Beggars Group revenues hit $83m in 2019, as XL Recordings generated over $50m

Beggars Group, home to indie labels such as XL Recordings, Matador, 4AD and Rough Trade, generated £63.1m ($83.4m) in total turnover last year.

That’s according to freshly-filed UK Companies House documents reviewed by MBW.

The £63.1m annual revenue figure was down by £11.1m on the £74.2m Beggars generated in the prior year – but Beggars said it actually grew on a like-for-like basis in key territories.

This difference was due to the one-time benefit of Beggars’ Spotify share sale (via Merlin) in 2018. (Beggars previously confirmed that it paid its artists 44% of these Spotify share proceeds in cash.)

XL Recordings, which files with Companies House separately, saw its revenues hit £39.0m ($51.5m) in 2019.

Beggars’ new fiscal filing says that, in 2020 so far, the COVID-19 pandemic has limited the company’s “promotional activity on new releases for the period of lockdown”. The firm predicts this will now continue “to an extent while social distancing measures remain in place”.

Beggars, which is owned by Chairman/Founder Martin Mills, added: “There will be a financial impact [from COVID-19] both in terms of reduced sales, but also short-term reduced costs from deferring those releases or limited promotional activity.”

“Whilst we are expecting a slowdown in certain channels [from the pandemic] – for example physical sales, synchronisation, and performance income – we expect streaming to be least affected.”

Beggars Group

However, Beggars said that it “has the benefit of a strong back catalogue generating a significant portion of its sales”.

It further noted on COVID-19’s impact: “Whilst we are expecting a slowdown in certain channels – for example physical sales, synchronisation, and performance income – we expect streaming to be least affected.”

Beggars Group did not pay out a dividend in 2019, having paid out £8m in 2018.

XL Recordings, which is co-owned 50/50 by its founder Richard Russell and Beggars Group Ltd, paid out £10m in dividends last year, but paid out zero in 2018.

Beggars Group, one of the biggest independent label operations in the world, owns 50% of XL, Matador and Rough Trade, and 100% of 4AD.

Excluding its share of these and other joint ventures, Beggars’ turnover in 2019 stood at £37.7m ($49.8m), down from £40.58m in 2018.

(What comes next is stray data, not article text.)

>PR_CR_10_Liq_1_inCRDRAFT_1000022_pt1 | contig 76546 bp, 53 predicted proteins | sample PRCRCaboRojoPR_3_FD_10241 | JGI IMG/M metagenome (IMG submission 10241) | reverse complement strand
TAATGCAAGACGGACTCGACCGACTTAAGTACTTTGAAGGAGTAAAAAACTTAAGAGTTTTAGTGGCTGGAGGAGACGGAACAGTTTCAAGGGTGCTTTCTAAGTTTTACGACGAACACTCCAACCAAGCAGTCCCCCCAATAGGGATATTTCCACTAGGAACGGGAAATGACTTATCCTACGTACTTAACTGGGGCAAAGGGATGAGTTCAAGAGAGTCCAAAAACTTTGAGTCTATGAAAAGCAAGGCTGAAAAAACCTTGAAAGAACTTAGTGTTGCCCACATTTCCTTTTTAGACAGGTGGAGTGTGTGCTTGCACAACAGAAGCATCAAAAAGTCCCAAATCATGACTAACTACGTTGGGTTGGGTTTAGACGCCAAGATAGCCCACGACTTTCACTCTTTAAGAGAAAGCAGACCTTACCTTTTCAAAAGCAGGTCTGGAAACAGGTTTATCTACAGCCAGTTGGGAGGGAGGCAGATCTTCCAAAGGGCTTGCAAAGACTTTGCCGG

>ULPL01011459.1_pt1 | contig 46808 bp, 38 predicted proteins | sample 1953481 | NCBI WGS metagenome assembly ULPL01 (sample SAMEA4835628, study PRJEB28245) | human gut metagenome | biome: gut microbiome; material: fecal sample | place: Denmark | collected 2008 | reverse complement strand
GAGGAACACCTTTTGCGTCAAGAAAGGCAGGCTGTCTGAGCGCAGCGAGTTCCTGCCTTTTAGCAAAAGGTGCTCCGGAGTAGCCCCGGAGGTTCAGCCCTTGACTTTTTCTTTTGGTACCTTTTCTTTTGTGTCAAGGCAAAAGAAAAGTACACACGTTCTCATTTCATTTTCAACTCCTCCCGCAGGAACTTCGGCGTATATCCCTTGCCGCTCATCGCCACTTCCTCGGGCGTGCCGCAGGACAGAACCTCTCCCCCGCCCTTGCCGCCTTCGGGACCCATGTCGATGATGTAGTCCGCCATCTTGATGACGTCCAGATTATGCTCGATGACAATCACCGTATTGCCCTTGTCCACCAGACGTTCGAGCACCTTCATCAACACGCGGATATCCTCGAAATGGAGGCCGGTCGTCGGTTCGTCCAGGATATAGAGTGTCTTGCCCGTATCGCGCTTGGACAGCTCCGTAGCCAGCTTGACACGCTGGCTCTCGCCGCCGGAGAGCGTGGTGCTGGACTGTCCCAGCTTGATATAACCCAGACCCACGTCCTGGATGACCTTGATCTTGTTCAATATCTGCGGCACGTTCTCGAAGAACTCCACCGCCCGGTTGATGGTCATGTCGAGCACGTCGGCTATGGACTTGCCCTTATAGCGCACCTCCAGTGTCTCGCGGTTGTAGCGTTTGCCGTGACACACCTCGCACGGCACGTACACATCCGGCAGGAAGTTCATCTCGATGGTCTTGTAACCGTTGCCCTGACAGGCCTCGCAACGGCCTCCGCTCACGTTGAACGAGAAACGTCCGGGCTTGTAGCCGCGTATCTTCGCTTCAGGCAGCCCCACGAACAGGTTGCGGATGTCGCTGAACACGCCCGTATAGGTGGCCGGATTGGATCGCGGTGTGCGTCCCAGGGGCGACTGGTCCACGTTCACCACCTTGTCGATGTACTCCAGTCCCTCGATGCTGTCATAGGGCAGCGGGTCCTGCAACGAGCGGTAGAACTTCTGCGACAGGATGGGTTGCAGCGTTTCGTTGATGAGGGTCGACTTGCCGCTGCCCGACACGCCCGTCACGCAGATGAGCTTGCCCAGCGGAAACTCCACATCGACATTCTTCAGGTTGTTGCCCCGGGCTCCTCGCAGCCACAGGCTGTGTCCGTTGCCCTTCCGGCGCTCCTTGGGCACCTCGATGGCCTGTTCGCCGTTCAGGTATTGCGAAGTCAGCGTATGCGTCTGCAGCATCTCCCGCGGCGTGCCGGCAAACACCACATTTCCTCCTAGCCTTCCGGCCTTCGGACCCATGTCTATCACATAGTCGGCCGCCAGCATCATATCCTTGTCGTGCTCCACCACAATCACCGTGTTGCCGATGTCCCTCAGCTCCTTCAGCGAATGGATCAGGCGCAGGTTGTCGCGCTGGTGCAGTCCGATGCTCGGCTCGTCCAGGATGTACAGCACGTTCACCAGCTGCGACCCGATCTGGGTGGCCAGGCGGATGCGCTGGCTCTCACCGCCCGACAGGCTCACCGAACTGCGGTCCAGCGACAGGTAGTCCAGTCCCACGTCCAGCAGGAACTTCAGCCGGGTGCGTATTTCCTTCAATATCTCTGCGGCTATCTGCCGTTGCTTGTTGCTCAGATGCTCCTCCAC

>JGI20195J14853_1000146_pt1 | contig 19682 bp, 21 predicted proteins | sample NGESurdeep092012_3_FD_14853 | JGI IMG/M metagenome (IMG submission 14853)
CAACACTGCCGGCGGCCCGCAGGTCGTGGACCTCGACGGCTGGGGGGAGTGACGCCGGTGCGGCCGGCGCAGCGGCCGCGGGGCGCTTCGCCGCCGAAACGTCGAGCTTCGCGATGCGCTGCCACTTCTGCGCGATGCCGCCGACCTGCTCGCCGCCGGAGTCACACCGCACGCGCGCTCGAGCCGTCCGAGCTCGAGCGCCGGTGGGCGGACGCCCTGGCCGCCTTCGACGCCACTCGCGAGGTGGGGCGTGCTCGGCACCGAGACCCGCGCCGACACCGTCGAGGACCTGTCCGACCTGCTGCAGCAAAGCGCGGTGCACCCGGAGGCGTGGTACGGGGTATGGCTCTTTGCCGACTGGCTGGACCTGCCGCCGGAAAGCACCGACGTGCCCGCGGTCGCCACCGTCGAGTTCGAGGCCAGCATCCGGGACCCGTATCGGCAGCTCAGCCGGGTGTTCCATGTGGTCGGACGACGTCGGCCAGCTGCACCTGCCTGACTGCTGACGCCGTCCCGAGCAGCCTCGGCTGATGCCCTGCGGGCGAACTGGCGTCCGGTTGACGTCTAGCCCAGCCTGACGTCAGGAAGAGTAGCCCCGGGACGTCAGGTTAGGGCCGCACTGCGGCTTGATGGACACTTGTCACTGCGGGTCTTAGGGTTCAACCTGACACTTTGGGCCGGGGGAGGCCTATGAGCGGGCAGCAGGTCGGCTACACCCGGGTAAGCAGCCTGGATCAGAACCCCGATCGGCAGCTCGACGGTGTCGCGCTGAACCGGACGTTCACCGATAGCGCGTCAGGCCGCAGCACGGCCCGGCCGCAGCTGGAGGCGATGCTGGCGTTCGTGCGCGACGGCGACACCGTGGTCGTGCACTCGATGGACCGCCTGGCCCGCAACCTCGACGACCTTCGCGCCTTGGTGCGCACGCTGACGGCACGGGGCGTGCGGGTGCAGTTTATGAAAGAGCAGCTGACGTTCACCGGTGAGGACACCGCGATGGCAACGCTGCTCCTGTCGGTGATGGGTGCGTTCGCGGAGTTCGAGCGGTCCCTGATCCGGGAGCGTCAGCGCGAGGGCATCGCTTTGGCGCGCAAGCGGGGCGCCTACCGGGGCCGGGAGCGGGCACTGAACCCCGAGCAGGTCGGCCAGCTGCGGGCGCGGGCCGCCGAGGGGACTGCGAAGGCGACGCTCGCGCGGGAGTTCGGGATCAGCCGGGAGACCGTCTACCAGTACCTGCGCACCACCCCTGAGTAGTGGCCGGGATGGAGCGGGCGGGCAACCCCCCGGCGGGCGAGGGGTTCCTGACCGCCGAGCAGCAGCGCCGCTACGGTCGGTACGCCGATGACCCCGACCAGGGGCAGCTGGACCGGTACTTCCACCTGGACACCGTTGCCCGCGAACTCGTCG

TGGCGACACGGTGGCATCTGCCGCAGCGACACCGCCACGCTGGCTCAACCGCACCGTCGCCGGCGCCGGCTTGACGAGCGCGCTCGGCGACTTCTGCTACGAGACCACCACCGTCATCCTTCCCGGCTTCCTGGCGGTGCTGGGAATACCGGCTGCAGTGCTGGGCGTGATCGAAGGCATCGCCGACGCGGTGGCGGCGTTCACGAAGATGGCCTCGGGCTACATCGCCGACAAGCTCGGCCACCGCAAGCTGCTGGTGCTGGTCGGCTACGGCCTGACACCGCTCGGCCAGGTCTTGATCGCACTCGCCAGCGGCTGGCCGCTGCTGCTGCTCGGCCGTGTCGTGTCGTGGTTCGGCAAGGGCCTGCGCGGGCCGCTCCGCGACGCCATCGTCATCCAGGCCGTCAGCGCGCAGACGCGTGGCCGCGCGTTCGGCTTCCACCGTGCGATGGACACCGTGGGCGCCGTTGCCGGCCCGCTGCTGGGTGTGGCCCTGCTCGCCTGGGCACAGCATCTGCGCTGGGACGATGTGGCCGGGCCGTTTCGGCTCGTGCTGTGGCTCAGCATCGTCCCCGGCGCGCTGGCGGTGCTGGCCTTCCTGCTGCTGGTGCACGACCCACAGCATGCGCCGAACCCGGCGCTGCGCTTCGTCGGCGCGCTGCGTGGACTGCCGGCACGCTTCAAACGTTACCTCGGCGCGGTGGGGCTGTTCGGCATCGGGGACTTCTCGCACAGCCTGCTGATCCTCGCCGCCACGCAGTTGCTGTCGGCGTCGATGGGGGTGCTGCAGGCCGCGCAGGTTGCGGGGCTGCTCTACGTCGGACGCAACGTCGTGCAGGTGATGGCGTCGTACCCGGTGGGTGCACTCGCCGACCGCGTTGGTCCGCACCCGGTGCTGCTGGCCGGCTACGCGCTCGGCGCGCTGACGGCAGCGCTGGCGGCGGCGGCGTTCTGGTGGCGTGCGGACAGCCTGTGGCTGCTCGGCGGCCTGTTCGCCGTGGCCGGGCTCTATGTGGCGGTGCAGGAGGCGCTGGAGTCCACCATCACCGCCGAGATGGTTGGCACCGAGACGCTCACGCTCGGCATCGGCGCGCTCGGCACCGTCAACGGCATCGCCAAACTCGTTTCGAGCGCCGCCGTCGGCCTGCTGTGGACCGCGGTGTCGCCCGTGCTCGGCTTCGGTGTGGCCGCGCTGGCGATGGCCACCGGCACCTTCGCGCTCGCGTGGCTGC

Beggars’ total annual operating profit weighed in at £3.7m ($4.9m) last year, down from £11.95m in 2018. (Again, this fall would have been significantly affected by the 2018 Spotify share sale.)

Beggars paid £850,493 ($1.1m) in tax for 2019.

Beggars Group, which runs offices in both London and New York, says that it released 40 albums in 2019, up on the 36 it released in the previous year.

At the close of 2019, Beggars Group had £24.9m ($32.9m) in cash, down on the £28.7m it had at the end of the prior 12 months.

According to Beggars’ latest filing, the company’s UK-based turnover (not including joint venture revenue) grew very slightly in 2019, up to £9.9m ($13.0m.)

Its global turnover from ‘sales and licensing of sound recordings’ (again, not including joint venture revenue) dropped from £34.1m in 2018 to £31.2m in 2019.

Beggars employed an average of 147 people in 2019, up from 140 in the prior year.

Looking closer at XL Recordings’ performance in 2019 shows that the label’s total revenues – including its share of joint ventures – fell year-on-year but, again, this was significantly affected by XL’s Spotify share sale in 2018.

XL managed to hit its £39.0m ($51.5m) turnover last year despite releasing only six albums across the 12 months.

Those albums included the Grammy-nominated Anima from Thom Yorke.

Another 2019 Grammy nomination at the company was secured for Best Music Video – Cellophane by FKA Twigs (pictured).

FKA Twigs, who released the acclaimed album Magdalene last year, is signed to Young Turks, in which XL Recordings owns a 50% stake.

Interesting to note: XL’s latest fiscal filing reveals that the label’s ownership stake in Young Turks actually reduced last year.

On January 1, 2019, XL agreed to reduce its stake from 75% to 50%.

As a result, XL ceased to own a controlling stake in Young Turks, which officially became a Joint Venture label.

All GBP to USD currency conversion here based on the Bank Of England’s exchange rate as of December 31, 2019.Music Business Worldwide

Related Posts